In May 2001, Bush purchased an African safari package for herself and her fiancé. She paid a 20 percent deposit. The contract stated that in case of cancellation more than 60 days in advance of the tour, there would be a $50 per person penalty, and in case of cancellation 30-60 days in advance, the penalty would be 20 percent of the total retail tour rate. Sixty-four days before the tour was to begin, September 11 terror attacks on New York City occurred. As a result of the concern about terrorism surrounding that time, Bush and her fiancé decided to cancel the trip. They began to attempt to cancel on September 12, but phones were down and offices were closed, so Bush did not manage to convey her cancellation to ProTravel until September 27, which was within the 30-60 day period. ProTravel did not manage to convey the cancellation to Micato, the tour operator, until October 4, also within the 30-60 days/20 percent penalty period.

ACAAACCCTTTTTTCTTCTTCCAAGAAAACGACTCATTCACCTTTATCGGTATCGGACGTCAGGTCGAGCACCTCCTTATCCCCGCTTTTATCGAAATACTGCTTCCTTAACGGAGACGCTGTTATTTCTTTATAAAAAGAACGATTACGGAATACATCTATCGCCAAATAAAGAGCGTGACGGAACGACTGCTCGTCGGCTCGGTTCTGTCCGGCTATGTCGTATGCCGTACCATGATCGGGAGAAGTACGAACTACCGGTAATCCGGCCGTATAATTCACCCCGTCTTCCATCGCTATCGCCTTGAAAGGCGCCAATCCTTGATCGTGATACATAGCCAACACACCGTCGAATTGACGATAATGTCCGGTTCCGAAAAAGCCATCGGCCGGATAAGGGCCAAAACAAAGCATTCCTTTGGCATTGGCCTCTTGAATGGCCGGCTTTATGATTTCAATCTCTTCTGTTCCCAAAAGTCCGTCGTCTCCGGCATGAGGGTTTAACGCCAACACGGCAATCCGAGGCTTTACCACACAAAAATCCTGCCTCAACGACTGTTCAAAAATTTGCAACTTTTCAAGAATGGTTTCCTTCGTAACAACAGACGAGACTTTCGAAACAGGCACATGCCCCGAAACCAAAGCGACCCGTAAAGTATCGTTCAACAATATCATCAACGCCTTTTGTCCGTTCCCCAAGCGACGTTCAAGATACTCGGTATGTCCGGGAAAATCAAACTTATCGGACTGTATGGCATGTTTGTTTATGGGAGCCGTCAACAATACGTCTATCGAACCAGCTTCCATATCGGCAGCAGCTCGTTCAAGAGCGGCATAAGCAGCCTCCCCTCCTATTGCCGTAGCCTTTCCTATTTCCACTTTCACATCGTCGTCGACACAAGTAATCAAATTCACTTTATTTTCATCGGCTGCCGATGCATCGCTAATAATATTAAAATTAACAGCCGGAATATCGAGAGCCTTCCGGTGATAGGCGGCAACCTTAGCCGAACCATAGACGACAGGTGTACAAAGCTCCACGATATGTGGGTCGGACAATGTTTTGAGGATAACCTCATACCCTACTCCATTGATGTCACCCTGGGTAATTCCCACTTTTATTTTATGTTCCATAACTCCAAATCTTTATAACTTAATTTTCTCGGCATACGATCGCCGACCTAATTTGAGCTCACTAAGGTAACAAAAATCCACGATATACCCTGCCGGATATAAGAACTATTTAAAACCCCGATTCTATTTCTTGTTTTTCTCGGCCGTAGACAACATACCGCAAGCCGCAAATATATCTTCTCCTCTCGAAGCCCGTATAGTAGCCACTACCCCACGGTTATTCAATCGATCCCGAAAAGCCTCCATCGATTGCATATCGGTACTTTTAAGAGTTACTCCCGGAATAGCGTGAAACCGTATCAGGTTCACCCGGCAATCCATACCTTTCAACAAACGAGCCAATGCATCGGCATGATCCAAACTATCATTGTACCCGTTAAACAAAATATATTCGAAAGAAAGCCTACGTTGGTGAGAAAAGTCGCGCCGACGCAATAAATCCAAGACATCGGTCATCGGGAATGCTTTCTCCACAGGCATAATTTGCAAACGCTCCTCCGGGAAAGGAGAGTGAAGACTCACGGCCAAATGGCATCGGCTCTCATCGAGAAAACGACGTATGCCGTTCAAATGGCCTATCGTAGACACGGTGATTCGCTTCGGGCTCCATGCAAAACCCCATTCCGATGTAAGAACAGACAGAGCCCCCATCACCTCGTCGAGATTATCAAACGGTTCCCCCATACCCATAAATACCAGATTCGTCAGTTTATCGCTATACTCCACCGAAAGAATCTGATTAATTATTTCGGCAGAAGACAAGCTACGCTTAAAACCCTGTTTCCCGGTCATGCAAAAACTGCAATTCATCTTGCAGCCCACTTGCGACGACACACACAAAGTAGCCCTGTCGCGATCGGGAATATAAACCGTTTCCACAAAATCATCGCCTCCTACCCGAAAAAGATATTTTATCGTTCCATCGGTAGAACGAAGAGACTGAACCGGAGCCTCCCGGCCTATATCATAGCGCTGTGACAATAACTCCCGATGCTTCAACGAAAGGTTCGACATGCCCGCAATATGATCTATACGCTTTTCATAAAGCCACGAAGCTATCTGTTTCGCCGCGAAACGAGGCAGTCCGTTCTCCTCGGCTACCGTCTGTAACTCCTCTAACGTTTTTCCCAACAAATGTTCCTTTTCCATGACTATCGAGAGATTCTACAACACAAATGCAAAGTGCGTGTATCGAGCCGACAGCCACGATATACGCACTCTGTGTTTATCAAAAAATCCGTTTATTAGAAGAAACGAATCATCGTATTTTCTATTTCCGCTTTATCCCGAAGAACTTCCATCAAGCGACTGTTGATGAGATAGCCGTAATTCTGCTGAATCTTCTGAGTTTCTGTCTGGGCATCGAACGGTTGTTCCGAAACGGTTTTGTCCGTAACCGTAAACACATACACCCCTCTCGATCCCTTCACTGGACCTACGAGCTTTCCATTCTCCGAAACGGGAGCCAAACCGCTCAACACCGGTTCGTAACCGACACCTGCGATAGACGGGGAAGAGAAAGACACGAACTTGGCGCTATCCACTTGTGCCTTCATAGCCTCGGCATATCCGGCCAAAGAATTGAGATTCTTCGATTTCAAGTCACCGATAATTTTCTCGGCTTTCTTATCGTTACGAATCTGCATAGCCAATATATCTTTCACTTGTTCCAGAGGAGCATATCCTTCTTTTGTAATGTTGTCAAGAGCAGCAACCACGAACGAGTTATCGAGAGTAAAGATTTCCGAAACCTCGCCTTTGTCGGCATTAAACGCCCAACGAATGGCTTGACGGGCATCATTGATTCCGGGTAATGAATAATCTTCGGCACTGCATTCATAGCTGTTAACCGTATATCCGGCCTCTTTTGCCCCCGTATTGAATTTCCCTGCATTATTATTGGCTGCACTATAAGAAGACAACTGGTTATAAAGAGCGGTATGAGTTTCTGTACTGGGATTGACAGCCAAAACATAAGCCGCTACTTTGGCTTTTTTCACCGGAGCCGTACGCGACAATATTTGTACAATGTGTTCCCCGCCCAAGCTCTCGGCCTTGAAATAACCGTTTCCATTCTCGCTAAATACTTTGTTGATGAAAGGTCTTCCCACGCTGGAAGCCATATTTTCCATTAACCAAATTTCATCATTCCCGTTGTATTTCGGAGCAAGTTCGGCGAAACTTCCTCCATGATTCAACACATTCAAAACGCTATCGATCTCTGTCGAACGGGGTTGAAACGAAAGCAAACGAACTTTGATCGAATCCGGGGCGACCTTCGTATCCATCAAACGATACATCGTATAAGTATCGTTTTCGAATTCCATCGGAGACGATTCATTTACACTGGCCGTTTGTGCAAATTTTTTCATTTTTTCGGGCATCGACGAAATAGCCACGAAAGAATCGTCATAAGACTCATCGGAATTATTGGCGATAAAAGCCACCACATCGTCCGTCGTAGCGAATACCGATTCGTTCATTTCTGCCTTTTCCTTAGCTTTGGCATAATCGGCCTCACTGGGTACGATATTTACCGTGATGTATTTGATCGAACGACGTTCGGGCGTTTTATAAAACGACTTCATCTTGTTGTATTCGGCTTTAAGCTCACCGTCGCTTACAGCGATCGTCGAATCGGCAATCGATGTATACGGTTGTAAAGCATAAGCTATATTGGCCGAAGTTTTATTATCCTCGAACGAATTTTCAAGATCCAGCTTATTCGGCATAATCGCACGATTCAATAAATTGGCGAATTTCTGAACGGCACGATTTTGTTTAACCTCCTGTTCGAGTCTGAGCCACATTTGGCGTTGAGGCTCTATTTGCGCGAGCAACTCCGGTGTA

Because of this, the tour operator and travel agency kept the deposit. Bush claimed that impossibility because of frustration of the means of performance prevented her from canceling within the more-than 60-day period. ProTravel filed a motion for summary judgment. Should the court grant it?